Reasons Restaurant Workers Might Be Denied Workers’ Compensation
From 2014 to 2017, the federal Bureau of Labor Statistics recorded a steady increase in annual fatalities among food service workers. On-the-job injuries and illnesses among restaurant employees occurred at a rate of three per 100 full-time workers in 2017 for an overall total of 138. As with workers in most other industries, these injured employees or their surviving family members qualified for workers’ compensation in most cases.
Timing Is Important to Successfully Filing a Claim
Many workers who have been hurt on the job get adequate benefits in a timely manner. However, it’s important to take a few steps to better ensure a successful claim. Reporting a workplace injury to your employer establishes that the problem happened at work. Your supervisor or person in authority should be informed as soon as possible. In New Jersey, the report does not have to be in writing. If you need immediate medical treatment, however, request it right away.
Top Reasons Workers’ Comp Claims Are Denied
Unfortunately, not all workers’ compensation claims are accepted. A letter from the agency managing the claim will explain the reason for the denial. The most common reasons are:
- Missed deadline for reporting the injury
- Missed deadline for filing the insurance claim
- Employer disputed the claim
- Injury did not qualify for payment
- No medical treatment was needed
- Lack of evidence that injury happened at work
The advice and attention of a workers’ comp lawyer could resolve problems with your claim. With legal support, you may be more likely to win a workers’ comp denial appeal.
What Motivates Employers to Fight Workers’ Comp Claims?
Employers pay insurance premiums based on the hazards associated with their specific industries. Claims upon their workers’ compensation insurance policies will likely raise their premiums.
In some cases, owners or managers might discourage reporting injuries and applying for benefits. In addition to financial concerns about higher premiums, they might want to avoid safety inspections triggered by accidents.
Servers, hosts, bartenders, chefs, cooks, and dishwashers might also experience other problems when trying to report an injury or seek benefits. Common issues include:
- No clear way to inform management
- Lack of information about workers’ compensation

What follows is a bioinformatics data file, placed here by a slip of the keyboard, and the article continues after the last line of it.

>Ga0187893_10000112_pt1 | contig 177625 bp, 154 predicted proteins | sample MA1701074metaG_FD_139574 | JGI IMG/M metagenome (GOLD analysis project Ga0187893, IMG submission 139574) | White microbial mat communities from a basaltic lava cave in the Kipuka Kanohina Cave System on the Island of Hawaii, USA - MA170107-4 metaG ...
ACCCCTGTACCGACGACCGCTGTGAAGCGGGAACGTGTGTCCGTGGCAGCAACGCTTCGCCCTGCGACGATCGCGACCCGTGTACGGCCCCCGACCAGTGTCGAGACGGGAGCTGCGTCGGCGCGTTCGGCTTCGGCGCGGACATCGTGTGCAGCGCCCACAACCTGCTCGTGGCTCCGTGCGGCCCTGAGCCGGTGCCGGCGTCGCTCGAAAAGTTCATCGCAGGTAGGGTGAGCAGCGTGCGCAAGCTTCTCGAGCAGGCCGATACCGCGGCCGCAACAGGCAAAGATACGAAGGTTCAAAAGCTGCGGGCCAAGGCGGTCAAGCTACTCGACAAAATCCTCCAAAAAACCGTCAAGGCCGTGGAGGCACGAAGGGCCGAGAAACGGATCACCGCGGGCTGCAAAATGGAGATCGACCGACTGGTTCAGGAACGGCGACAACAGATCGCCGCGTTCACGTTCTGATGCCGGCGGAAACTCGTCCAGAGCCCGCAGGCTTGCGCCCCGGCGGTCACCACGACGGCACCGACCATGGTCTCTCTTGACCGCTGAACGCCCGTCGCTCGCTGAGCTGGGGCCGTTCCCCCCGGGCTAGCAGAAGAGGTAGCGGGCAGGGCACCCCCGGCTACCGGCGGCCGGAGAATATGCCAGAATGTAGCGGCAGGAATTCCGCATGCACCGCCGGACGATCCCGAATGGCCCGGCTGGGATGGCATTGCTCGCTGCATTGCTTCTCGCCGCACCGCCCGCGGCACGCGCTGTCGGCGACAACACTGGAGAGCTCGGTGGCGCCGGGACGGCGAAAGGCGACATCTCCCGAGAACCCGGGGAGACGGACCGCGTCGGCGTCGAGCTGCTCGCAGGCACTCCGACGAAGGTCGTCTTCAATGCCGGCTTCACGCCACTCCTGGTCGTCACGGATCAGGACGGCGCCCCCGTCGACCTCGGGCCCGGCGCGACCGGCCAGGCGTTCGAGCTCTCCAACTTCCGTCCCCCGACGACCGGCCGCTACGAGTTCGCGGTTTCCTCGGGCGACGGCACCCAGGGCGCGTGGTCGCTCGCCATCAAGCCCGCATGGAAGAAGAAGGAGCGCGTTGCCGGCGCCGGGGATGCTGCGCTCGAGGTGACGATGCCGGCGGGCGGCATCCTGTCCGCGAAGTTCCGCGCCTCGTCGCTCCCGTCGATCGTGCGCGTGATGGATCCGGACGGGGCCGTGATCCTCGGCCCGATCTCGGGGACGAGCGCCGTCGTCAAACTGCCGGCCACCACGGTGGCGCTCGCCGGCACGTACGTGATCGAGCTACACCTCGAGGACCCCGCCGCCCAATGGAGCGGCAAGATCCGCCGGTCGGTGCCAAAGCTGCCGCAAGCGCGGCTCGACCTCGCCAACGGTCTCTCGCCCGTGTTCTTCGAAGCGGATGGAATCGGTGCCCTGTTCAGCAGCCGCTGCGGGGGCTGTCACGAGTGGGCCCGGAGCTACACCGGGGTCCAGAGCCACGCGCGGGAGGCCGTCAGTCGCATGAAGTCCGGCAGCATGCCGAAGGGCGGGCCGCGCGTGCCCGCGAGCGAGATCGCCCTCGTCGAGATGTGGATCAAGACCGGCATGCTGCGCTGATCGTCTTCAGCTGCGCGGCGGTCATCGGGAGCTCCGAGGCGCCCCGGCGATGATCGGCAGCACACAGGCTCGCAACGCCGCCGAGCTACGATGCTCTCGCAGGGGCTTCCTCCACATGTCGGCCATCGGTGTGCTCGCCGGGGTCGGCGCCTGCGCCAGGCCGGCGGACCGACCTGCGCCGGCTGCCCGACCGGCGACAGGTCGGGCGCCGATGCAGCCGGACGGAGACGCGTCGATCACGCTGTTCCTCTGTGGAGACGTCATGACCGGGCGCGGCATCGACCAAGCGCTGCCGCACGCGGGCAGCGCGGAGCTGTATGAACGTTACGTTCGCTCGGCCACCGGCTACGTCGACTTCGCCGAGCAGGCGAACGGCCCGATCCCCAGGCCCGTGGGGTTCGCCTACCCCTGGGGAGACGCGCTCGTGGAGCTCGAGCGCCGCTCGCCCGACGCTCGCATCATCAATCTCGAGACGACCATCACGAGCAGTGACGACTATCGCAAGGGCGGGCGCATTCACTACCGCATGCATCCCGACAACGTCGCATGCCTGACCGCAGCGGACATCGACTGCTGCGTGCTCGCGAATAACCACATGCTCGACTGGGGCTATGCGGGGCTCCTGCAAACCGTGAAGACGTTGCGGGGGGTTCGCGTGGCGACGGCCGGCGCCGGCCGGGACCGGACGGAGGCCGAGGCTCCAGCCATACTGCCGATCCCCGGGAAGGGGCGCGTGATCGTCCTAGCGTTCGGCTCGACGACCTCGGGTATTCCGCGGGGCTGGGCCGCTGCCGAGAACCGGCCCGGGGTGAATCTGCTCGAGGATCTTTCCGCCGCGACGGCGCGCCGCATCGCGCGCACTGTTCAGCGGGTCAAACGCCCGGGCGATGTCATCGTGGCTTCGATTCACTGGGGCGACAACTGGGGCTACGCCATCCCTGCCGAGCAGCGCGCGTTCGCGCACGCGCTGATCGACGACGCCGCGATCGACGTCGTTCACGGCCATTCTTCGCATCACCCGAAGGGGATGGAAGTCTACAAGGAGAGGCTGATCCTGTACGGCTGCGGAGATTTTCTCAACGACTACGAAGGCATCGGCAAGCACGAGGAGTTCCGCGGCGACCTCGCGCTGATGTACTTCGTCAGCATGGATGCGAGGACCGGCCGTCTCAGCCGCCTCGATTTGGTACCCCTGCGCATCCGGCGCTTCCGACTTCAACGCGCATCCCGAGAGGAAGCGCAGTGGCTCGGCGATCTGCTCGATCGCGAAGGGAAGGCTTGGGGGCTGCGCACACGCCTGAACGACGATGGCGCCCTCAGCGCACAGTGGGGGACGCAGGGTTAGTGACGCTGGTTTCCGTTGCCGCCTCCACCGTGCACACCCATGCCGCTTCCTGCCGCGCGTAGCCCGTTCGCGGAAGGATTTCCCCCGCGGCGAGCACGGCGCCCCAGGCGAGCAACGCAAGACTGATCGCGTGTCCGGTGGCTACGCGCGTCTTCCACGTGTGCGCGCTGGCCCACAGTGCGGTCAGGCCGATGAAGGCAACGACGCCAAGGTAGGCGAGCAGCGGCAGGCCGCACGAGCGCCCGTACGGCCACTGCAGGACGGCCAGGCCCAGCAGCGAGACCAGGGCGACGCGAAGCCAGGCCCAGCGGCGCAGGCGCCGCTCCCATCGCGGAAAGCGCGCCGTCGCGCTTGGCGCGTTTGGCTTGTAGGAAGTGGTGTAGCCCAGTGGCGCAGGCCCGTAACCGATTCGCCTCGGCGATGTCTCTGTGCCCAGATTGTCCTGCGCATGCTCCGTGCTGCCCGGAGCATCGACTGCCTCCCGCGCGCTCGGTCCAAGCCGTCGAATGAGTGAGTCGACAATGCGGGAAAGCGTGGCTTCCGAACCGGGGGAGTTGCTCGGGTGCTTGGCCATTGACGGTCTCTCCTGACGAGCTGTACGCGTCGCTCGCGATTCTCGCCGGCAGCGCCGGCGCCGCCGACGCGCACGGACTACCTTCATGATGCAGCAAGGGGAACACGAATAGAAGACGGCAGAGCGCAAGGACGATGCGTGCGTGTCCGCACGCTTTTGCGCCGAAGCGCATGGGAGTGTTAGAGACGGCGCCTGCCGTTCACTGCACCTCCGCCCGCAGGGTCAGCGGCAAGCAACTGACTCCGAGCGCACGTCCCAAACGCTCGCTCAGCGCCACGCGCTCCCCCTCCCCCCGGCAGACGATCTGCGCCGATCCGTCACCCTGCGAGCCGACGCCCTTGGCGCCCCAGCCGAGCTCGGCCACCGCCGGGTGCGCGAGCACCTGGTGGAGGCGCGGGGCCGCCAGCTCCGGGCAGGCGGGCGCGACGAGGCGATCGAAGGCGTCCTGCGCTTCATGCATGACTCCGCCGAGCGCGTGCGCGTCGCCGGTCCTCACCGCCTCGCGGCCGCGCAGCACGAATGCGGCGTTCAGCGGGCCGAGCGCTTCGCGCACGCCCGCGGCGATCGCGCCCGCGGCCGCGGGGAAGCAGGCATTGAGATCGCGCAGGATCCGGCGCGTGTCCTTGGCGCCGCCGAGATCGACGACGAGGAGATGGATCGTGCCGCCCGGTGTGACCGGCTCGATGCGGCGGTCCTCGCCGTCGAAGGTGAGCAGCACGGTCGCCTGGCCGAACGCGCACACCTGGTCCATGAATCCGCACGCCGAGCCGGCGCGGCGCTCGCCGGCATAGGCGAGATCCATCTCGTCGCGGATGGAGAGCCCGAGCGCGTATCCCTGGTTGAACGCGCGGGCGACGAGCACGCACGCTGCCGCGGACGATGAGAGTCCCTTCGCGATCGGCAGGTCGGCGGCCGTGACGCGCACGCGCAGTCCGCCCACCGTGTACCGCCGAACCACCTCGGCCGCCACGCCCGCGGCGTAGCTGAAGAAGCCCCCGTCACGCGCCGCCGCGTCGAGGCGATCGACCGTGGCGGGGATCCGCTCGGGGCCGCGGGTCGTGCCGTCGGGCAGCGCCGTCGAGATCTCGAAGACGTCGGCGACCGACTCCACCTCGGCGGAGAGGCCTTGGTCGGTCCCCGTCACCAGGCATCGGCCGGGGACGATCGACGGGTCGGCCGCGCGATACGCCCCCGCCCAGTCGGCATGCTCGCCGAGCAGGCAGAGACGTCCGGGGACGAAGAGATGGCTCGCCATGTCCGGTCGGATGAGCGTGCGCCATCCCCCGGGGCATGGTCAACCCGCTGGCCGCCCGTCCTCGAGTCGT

- Irregular work schedules
- Language barriers
- Workplace culture that promotes “sucking it up”
Many Hazards Surround Food Service Workers
Restaurant employees face many workplace hazards. When accidents occur, they often need to rely on workers’ compensation benefits to pay for medical care and lost wages. Common sources of injury include:
- Slips and falls on wet or greasy floors
- Burns or respiratory distress after exposure to cleaning chemicals
- Cuts and lacerations from using knives and slicing machines
- Serious burns from hot ovens, grills, boiling water, and hot oil
- Repetitive motion injuries from carrying trays, chopping food, and scrubbing pans
- Attacks by angry customers
Any of these hazards could leave you hurt and in need of food service workers’ comp.
Benefits Provided by Workers’ Comp
The medical treatment and recovery time away from work that you need will determine the amount of benefits. Because cases vary in severity, the insurance program in New Jersey is designed to accommodate different levels of need. You might only get medical benefits to cover treatment. If you miss work for a certain amount of time, you might qualify for temporary total benefits that would pay for medical care and replace some of your lost pay. Disabling injuries might meet requirements for either permanent partial benefits or permanent total benefits. In the event that a worker dies, a surviving beneficiary might receive a death benefit.
Discussing your case with a workers’ comp lawyer could clarify what types of coverage you should receive. Your case does not have to prove that anyone was at fault to qualify for workers’ compensation.
Get Legal Advice
Understanding your rights could help you access the benefits that you deserve after an accident at a food service workplace. Contact a lawyer the Voorhees Law Office at our practice in Somerville, NJ, at (908) 200-2297.